Carrying on the legacy
Michelle Poonawalla talks about coming into her own using the unique art technique that her grandfather Jehangir Vazifdar taught her
Michelle Poonawalla was born creative with art running through her veins. Her grandfather was an artist and he trusted her with his unique ruler technique to create phenomenal art. Jehangir Vazifdar created an innovative way to ensure that every painting was one-of-a-kind and impossible to replicate. Poonawalla is working on putting together an exhibition to pay a tribute to her grandfather later this year in Mumbai.
BORN TO BE AN ARTIST
A graduate in interior design, Poonawalla was inclined to art from a young age. “Art is something I was born with. I’ve always been an artist, my son too is an artist. Of course I had a strong backing because my grandfather was heavily into art. I grew up watching him make sketches and listening to him talk about his theories related to his art. That was a huge encouragement for me to take up art professionally,” says she.
Talking about her grandfather’s secret technique, she says, “When he was in his 80s, he taught me the ruler technique. No one else in the family knows how to do it. It was his big secret. Though he was an architect by profession, art was his passion. He didn’t sell his art because he didn’t want to put a price tag on his work.”
“I didn’t practise art after I got married, till the time my daughter wrote a book called The Adventures of Harvey Mouse and I was making illustrations for it. It was then that I realised that if my grandfather trusted me with his technique, I should do something with it. My friends encouraged me, one thing led to another and I found myself doing a show with Gateway school. The theme was spring-summer, and I thought the kids, who were autistic, would like butterflies. I made installations with butterflies as the central motif and everyone loved it. That’s how the concept started,” says she.
Quite a few pieces of Poonawalla’s art portray a swarm of butterflies in a whirl, signifying the circle of life. Talking about her creative process, she says, “Before I start working on a piece, I already know what I want to do and how it should look when finished. I usually finish a piece in one go, specially with the ruler paintings. You can only do it when the paint is wet. You have to apply the paint directly from the tube or with a palette knife on the image. At one point, you will see that all the paint is mixed and there is one dominant colour. Then I take a ruler and scrape off the paint in a technique that I was taught. If you don’t know the technique, you’ll only get a big blob after scraping off the paint.”
She shares that she doesn’t like leaving her work unfinished and returning to it later. She prefers completing it in one go whenever possible.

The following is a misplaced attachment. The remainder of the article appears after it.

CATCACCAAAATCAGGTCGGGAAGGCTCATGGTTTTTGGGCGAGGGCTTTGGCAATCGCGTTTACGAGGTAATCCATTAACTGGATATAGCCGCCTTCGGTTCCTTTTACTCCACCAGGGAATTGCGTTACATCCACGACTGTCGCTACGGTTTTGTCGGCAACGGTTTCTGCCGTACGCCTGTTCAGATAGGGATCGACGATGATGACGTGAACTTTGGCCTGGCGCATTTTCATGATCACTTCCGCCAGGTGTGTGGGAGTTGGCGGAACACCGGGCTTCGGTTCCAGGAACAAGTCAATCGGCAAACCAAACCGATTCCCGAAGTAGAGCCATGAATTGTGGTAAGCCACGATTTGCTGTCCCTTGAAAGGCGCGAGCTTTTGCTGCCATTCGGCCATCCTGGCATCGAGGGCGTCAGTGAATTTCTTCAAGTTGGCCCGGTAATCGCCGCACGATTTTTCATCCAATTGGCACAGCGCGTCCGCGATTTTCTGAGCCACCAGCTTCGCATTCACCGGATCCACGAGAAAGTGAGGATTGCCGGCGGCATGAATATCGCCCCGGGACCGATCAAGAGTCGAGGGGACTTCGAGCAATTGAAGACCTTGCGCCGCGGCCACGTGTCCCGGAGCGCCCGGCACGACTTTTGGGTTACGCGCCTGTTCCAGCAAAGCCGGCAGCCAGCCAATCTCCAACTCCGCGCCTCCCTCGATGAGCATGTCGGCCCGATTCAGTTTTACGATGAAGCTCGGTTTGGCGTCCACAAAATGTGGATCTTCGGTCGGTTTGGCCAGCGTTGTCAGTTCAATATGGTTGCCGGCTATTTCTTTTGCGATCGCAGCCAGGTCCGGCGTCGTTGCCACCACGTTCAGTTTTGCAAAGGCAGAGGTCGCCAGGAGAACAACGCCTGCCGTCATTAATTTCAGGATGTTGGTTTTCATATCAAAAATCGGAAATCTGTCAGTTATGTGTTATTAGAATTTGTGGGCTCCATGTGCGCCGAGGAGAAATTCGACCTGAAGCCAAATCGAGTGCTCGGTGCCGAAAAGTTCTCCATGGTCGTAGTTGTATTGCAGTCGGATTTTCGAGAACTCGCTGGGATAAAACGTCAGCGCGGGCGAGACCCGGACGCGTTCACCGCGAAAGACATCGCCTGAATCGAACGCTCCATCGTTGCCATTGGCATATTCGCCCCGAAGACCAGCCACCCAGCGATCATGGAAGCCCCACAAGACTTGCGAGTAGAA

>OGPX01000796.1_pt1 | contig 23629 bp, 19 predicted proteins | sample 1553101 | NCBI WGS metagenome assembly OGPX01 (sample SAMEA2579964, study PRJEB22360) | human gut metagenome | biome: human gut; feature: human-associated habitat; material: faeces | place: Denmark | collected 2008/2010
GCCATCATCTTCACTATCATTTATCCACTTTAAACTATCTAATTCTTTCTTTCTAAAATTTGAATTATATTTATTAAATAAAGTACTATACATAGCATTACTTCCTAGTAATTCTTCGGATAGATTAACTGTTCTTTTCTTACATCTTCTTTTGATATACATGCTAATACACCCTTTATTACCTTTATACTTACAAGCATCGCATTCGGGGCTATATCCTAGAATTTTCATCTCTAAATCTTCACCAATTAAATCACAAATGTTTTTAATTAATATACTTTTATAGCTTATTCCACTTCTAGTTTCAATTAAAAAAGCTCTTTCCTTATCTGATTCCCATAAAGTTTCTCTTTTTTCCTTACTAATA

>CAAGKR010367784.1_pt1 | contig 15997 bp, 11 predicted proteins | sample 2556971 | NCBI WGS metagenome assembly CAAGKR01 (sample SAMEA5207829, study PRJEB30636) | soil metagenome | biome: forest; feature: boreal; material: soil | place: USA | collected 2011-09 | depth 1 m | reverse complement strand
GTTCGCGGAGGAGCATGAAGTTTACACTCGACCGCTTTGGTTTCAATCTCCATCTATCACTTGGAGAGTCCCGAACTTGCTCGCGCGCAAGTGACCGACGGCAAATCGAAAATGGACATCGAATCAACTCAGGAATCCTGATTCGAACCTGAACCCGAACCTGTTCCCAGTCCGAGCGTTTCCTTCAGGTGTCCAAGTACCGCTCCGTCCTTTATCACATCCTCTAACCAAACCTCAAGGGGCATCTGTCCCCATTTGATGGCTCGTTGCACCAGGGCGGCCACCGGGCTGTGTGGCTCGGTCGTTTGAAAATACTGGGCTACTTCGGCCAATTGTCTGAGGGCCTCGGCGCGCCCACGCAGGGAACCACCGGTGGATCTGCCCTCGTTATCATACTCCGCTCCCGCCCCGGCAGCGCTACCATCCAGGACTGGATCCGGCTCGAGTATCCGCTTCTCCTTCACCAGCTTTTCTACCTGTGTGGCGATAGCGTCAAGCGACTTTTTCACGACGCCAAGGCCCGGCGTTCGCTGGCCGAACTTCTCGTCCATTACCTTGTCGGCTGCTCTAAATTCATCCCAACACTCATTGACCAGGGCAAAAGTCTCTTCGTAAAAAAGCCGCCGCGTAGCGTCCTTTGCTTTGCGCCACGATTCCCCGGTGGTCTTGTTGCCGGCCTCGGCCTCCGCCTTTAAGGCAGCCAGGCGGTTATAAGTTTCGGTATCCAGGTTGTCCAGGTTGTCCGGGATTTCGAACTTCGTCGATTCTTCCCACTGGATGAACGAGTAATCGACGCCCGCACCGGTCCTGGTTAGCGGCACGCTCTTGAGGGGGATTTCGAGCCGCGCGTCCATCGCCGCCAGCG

TECHNOLOGY FOR ART
Apart from butterflies, Poonawalla claims she is known for a new style of art called video mapping. But the way she indulges in this medium is different from the way it is usually done by other artists. Explaining her concept, she says, “I just visited Art Basel, where many artists from around the world showcased their work, but I didn’t find anyone doing this kind of video mapping. Some artists have a TV screen or a projector with a movie playing on it, and that is called video mapping. But I take this a few steps ahead to bring my artwork to life,” she says, describing a piece of work titled Frost. “When you see the painting on the wall it looks like butterflies are resting on it. When you go closer a motion censor is triggered and the butterflies on the painting look like they’re flying away. It is very lifelike,” she says.
TRIBUTE TO HER GRANDFATHER
Poonawalla is paying tribute to her grandfather, the South Bombay artist whose work is considered on par with that of stalwarts like M F Husain, Ram Kumar and F N Souza, with a special exhibition dedicated to him at the prestigious Jehangir Art Gallery, Mumbai, from November 6-12. “I am going to showcase some of his work and some of my work that is inspired by his technique. He only used to make portraits of famous people using his ruler technique. I have taken that ahead and made a series of paintings called the Born Free collection which features abstract forms of animals. I will also be doing video mapping on the ruler technique painting to take it to the next level,” says she.
Poonawalla finds art shows rather boring, and hopes that her video mapping will add some fun to otherwise uninteresting shows. After hosting her first solo exhibition early this year, she is all set to experiment and make her shows more fun and inviting for young art enthusiasts. “I will also exhibit a series of my butterfly themed work because it signifies freedom and my grandfather’s art is all about that. He believed he was a free man who had endless possibilities,” says she.